If you live in Northern Ireland and want to work here you need a ביטוח לאומי טלפון number. The format is two prefix letters followed by six digits plus a suffix letter.
Your NI number is on your payslips, P60s and tax returns. It’s also on official letters about tax or benefits.
Your National Insurance number is important to have because it identifies you in the system. It also ensures that the taxes or National Insurance contributions you pay are linked to your record. It’s also important to know how to find your NI number in case you ever need to contact HMRC. There are four main ways to do this: requesting your NI number be sent to you by post, calling the National Insurance helpline, or sifting through old documents.
You should be sent your NI number when you first start work or before you’re 16 (you may receive a temporary number called a TRN instead if there is an issue with your NI number). It can be found on payslips, P60s and letters about tax, pensions and benefits. You can also find it online in your Personal Tax Account or by downloading the HMRC app.
If you don’t have a Personal Tax Account or the HMRC app you can call the National Insurance helpline on 0345 600 0400. This is a dedicated helpline that deals solely with issues surrounding National Insurance numbers. However, they will not give you your NI number over the phone due to security reasons and they will arrange for a letter to be posted to you instead. This can take up to 15 days to arrive and isn’t the most convenient method.
How to find it
There are various methods for finding your NI number, from checking online platforms to sifting through old documents. However, the best and quickest way to find your NI number is by logging in to your Personal Tax Account. This can be done by entering your Government Gateway user ID or using a mobile app that is compatible with the system. Once logged in, you will be able to view all of your tax-related information, including your NI number.
Your NI number should be displayed on your payslip and P60, and you should also have it recorded on any official paperwork such as your passport or driving licence. It is a unique code that keeps a record of your National Insurance contributions, which over your working life can lead to benefits such as a state pension.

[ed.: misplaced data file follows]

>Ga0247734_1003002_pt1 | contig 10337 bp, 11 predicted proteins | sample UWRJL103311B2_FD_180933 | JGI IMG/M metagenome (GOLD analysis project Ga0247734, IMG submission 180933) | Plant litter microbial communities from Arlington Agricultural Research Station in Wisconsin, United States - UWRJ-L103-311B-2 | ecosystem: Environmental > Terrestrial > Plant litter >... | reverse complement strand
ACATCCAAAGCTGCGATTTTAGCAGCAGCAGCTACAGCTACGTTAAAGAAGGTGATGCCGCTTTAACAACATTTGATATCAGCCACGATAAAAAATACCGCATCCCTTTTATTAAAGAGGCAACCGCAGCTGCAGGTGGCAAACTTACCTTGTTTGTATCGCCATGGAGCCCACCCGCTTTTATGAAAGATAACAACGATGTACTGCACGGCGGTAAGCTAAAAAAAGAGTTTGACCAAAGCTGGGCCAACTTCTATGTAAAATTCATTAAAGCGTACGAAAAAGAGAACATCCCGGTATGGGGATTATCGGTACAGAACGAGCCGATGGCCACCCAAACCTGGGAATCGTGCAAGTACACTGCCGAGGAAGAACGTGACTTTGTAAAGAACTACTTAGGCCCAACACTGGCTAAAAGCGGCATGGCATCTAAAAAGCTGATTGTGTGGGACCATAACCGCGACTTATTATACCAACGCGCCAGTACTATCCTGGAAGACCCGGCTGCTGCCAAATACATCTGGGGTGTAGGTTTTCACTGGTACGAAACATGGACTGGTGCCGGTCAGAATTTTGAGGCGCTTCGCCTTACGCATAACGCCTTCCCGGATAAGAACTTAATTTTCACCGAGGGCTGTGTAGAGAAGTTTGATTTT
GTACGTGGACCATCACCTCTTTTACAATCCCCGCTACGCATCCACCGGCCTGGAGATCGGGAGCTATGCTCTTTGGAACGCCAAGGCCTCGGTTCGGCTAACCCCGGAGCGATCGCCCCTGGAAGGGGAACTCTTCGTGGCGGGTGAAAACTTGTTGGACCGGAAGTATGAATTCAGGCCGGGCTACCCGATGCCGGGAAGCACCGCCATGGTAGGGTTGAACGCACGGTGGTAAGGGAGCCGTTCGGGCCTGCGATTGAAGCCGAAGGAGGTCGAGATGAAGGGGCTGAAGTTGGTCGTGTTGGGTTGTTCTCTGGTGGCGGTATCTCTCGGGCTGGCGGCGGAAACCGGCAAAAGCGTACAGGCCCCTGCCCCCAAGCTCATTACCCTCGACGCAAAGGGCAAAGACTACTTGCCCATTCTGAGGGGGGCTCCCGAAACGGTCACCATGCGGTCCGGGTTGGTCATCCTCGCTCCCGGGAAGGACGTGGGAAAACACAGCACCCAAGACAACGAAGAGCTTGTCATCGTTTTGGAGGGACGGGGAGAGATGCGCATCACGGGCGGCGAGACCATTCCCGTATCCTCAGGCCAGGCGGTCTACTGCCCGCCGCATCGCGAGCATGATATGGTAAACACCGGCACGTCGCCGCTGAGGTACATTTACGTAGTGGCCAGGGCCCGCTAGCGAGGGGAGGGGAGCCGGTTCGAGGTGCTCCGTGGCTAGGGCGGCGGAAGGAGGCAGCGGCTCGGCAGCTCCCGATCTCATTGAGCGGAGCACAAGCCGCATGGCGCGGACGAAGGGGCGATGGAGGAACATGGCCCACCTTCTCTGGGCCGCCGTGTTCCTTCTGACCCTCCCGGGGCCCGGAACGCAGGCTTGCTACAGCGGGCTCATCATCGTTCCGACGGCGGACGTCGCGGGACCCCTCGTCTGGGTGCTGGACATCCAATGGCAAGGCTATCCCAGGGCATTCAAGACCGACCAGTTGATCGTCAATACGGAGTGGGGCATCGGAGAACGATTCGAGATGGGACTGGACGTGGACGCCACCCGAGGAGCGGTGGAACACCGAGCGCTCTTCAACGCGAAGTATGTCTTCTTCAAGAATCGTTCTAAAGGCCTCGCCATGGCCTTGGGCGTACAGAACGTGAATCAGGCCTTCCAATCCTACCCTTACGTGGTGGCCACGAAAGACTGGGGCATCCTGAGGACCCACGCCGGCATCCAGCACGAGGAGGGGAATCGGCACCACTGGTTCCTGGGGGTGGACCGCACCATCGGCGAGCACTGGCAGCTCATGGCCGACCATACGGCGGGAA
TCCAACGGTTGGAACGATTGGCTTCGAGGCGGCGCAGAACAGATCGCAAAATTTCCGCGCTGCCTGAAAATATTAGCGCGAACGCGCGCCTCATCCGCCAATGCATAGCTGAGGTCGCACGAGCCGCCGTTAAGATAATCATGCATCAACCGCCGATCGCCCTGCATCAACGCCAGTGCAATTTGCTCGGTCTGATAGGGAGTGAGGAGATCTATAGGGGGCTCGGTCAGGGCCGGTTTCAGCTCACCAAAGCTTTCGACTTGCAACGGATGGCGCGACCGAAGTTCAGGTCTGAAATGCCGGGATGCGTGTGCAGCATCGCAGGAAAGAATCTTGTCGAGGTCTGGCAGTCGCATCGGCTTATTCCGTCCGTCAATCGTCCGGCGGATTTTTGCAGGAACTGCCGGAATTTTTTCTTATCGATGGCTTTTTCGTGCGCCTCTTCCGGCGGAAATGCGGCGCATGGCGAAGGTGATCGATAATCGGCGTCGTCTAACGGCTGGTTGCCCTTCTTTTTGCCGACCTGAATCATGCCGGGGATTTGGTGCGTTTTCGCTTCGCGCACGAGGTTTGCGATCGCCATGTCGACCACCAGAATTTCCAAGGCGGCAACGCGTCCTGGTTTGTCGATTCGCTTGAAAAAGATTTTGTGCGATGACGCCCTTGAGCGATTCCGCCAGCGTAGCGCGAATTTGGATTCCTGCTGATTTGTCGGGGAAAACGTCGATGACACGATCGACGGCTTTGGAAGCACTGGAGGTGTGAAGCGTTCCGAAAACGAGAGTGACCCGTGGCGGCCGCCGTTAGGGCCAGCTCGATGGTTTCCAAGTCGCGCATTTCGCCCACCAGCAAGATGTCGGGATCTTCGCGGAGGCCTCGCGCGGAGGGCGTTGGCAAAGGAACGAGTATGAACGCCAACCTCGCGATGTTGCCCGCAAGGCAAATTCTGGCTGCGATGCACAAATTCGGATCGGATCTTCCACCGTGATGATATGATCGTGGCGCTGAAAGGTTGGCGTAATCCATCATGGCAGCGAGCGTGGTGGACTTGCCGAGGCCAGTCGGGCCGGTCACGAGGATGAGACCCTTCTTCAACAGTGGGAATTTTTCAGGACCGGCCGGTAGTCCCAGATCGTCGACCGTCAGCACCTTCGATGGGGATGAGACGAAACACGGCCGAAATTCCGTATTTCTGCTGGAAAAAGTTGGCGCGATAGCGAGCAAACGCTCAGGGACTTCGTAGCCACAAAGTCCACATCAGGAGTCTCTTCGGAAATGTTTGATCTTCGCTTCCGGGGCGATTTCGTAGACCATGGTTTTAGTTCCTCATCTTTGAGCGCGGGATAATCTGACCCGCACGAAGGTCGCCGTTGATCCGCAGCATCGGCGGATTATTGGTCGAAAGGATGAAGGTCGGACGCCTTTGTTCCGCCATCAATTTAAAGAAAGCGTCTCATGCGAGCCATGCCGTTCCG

You will usually be sent your NI number just before your 16th birthday, or when you start work in the UK for the first time. The NI number is made up of two letters, six digits, and then a letter at the end (for example, QQ 12 34 56 C). If you have a NI number beginning with TN, this is a temporary number issued to those seconded into the UK from another country. The Department for Work and Pensions in England, Scotland and Wales issues NI numbers, while the Department for Social Development in Northern Ireland does so for those living there.
What to do if you don’t have it
If you have lost your NI number, you can get it back by completing an online form on the HMRC website. You’ll need to provide proof of identity and a copy of your passport or driving licence. It can take up to 15 days to get a letter with your NI number in the post.
You can also check your NI number using your personal tax account or the HMRC app. You’ll need to be able to prove your identity first, so you may have to answer some questions or send digital photos of yourself and your ID documents. Your NI number will appear on many of the documents you receive from HMRC, such as payslips or P60s. It can also be found on letters about tax, benefits and pensions.
It’s important to know your NI number, as it keeps a record of your National Insurance contributions over your working life. These can entitle you to benefits and a state pension. You’ll only ever be issued with one NI number, so you should keep it safe. You’ll need it if you want to work or apply for things like a bank account or ISA savings account, and some employers will ask for it before hiring you.
How to contact HMRC
HM Revenue and Customs (HMRC) is very particular about how it communicates with people. It’s split into several different departments each dealing with a specific area of the tax system. Each has its own set of communications methods and specialist advisors for each area.
When calling HMRC, you will be asked to say your name and what your query is and then your options for help are outlined on the screen. If you have trouble speaking clearly, or have a speech or hearing impairment, you can use the phone service to speak to a trained interpreter or translater. You can also ask for a Braille or electronic transcript of the call.
The phone lines are very busy at times of the year, especially around the time of self-assessment. Callers are currently waiting on average for 12.5 minutes to talk to an adviser – that’s about a minute and a half longer than last year.
If you’re in a hurry, you can try HMRC’s webchat option. The website lists when advisors are available and there is a handy chatbot that can help with simple queries. You can also check your queue position and the estimated wait time from a screen that shows up during your conversation. Be aware that advisors on webchat cannot discuss pay as you earn, self-assessment, VAT, tax credits or child benefit with you, but they will be able to help you get online and find information.